Whether or not you have watched (or agree with) the movies Free Willy or Blackfish, the predicament of captive cetaceans is one that can spark off a heated debate from both sides of the fence.
Nonetheless, such movies and increased awareness have led to public calls for attractions and venues that keep wild animals captive to release them.
Marine-animal attractions like SeaWorld are particularly under fire due to their animal shows featuring captive cetaceans trained to perform for public entertainment.
In response, more and more companies—specifically airlines and travel portals—have responded accordingly.
Earlier this year, Canada passed a ban on the keeping dolphins, whales and porpoises for entertainment. Similar bans have been passed in countries like Brazil, Bolivia, Chile, Costa Rica, India, Luxembourg, Norway, Switzerland and the UK.
Airlines and travel providers like British Airways, Delta, JetBlue, United Airlines, Virgin Holidays and Thomas Cook have cut ties with and stopped selling tickets to SeaWorld.
“Our customers tell us they have concerns about wild animals being kept in captivity, and increasingly see animal performances in particular as outdated,” said Claire Bentley, Managing Director of British Airways Holidays.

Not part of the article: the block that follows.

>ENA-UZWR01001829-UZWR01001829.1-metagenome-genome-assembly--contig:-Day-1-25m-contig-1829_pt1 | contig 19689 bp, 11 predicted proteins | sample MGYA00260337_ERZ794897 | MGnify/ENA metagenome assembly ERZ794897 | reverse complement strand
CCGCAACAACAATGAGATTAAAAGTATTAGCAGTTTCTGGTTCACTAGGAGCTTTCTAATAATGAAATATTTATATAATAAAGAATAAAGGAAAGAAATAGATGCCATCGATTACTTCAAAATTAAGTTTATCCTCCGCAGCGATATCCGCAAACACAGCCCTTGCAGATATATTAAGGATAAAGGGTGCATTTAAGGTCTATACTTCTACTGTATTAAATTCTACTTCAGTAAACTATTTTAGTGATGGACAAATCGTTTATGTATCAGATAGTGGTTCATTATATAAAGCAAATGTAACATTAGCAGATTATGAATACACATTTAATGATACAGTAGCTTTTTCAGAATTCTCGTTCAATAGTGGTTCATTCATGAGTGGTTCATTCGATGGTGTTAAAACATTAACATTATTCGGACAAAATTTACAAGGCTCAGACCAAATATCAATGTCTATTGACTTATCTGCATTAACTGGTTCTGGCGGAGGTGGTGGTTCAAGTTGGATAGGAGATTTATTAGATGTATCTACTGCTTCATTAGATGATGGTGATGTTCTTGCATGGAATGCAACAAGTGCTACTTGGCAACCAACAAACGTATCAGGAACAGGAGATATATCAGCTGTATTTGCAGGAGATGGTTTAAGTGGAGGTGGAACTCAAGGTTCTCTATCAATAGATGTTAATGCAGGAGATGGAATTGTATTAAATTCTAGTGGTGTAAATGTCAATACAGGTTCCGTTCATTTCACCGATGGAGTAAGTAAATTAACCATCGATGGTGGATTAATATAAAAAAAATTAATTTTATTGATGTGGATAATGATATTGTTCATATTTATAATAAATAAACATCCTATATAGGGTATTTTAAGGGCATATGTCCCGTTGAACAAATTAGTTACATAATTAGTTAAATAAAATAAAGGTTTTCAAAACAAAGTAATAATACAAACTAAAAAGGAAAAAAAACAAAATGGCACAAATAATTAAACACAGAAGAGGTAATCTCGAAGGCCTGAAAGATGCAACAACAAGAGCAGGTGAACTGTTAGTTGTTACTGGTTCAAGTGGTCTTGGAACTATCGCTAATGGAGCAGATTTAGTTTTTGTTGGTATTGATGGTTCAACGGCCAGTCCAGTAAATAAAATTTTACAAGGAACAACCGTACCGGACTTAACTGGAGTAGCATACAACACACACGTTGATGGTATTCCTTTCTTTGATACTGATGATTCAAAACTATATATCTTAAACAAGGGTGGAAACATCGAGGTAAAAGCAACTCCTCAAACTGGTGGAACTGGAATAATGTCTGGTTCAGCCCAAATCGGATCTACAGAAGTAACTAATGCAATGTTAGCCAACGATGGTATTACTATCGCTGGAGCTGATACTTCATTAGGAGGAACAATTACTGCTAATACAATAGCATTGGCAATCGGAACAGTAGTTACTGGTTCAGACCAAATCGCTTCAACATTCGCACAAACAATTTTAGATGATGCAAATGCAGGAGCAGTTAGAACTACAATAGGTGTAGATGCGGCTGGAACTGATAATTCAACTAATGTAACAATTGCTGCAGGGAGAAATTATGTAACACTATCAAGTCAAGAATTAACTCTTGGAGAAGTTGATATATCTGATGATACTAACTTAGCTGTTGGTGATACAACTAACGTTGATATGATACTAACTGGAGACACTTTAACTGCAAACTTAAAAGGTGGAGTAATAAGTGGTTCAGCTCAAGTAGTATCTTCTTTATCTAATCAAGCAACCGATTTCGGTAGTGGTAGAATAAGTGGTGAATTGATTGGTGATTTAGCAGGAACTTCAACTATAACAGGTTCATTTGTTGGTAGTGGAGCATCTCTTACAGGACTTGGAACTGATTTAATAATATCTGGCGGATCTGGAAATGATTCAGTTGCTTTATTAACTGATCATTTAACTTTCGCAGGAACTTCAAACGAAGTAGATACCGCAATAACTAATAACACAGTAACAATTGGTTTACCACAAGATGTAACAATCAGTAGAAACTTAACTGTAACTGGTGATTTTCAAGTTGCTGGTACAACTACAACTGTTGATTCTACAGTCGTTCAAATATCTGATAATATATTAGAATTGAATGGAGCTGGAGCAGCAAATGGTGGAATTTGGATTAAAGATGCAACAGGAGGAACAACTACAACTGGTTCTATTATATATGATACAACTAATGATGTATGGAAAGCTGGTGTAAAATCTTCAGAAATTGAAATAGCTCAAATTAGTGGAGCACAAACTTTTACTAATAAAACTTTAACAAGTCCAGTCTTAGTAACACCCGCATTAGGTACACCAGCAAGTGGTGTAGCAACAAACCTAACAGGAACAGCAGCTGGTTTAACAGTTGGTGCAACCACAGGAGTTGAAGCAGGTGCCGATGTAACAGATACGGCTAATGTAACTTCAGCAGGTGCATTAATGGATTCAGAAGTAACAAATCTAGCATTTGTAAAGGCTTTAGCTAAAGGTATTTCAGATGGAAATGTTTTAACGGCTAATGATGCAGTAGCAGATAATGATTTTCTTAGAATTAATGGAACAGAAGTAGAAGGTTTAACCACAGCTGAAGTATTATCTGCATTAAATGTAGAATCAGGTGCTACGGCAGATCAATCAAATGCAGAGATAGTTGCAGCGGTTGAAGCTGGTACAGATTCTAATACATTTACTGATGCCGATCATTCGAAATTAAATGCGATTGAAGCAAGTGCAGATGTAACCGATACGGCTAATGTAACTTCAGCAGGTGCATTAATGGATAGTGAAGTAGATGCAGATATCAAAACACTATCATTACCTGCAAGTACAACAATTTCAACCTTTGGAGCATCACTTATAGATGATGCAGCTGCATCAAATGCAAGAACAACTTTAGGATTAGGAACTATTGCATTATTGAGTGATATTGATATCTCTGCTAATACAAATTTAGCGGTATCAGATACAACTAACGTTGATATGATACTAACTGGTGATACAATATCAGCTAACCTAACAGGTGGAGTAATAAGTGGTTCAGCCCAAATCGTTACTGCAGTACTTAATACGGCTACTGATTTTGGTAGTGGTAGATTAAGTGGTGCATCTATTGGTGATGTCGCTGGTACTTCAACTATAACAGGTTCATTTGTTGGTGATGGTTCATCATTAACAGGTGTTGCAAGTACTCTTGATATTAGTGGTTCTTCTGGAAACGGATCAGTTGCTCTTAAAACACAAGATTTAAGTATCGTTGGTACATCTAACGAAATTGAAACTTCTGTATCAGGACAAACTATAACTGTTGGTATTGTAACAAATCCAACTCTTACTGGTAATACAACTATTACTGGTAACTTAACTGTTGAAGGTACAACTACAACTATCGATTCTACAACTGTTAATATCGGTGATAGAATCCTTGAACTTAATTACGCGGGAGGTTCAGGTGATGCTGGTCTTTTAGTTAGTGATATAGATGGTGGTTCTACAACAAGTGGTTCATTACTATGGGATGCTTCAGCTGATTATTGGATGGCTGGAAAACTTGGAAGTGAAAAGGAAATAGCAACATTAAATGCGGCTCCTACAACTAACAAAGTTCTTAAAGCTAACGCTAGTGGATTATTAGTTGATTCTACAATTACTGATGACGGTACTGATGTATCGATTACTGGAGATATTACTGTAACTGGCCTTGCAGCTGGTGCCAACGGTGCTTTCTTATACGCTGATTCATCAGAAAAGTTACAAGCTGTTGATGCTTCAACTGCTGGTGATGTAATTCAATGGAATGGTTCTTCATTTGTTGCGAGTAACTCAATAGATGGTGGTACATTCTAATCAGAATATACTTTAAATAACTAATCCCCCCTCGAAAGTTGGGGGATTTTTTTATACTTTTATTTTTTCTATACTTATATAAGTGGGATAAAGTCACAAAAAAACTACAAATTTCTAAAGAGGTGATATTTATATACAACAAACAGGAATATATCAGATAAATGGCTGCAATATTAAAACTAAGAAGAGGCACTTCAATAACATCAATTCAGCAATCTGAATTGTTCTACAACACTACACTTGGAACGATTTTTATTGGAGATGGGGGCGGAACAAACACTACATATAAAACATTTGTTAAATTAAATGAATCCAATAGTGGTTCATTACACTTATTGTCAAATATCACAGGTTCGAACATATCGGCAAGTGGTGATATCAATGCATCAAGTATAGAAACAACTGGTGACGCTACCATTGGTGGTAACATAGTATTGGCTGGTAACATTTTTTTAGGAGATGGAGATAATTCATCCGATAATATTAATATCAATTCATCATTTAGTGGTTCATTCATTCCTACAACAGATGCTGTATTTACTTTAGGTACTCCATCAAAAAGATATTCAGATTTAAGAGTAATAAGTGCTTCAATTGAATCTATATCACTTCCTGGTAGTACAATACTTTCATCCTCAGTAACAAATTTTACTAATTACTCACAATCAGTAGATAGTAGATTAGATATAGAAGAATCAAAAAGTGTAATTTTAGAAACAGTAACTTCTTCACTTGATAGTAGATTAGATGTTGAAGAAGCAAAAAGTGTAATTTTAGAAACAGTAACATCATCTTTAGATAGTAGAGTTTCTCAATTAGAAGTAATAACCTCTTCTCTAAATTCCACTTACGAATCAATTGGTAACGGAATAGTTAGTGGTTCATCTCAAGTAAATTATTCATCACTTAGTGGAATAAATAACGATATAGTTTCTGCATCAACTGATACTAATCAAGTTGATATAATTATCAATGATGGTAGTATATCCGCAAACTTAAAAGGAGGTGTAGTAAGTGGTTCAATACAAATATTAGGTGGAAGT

However, the path to change is not so cut and dried.
Qantas announced at the end of August 2019 that it would continue to sell tickets to SeaWorld. This is contrary to its announcement earlier the same month that it would cut ties with venues that housed captive cetaceans.
This turnabout prompted Ben Pearson, Head of Campaigns at World Animal Protection to comment: “Their original commitment would have moved us closer to a future where the only place that people could see dolphins is in the wild, where they belong."
On its part, Qantas acknowledged the “mixed views” on the issue, but said they would continue to sell hotel rooms and entry tickets to theme parks on the Gold Coast (including SeaWorld) as many customers wanted to visit SeaWorld while holidaying on the Gold Coast.
For travel portal TripAdvisor (and its subsidiary brand Viator), its October 2019 decision to halt the sale of tickets and the generation of revenue from attractions that contribute to the captivity of future generations of cetaceans was in line with its animal welfare policy.
This move is being implemented progressively and is expected to be in full force by the end of 2019.
However, it acknowledges that for cetaceans currently in captivity, being released into the wild is not a realistic option.
Hence, it will continue to sell tickets for facilities that house their cetacean charges in seaside sanctuaries (or are developing such sanctuaries), which would confine the animals in a coastal body of water that is as natural as possible.
At time of printing, SeaWorld’s US websites indicate that their current population of cetaceans would be the last generation to be housed there, despite the fact that their cetacean shows are still on-going.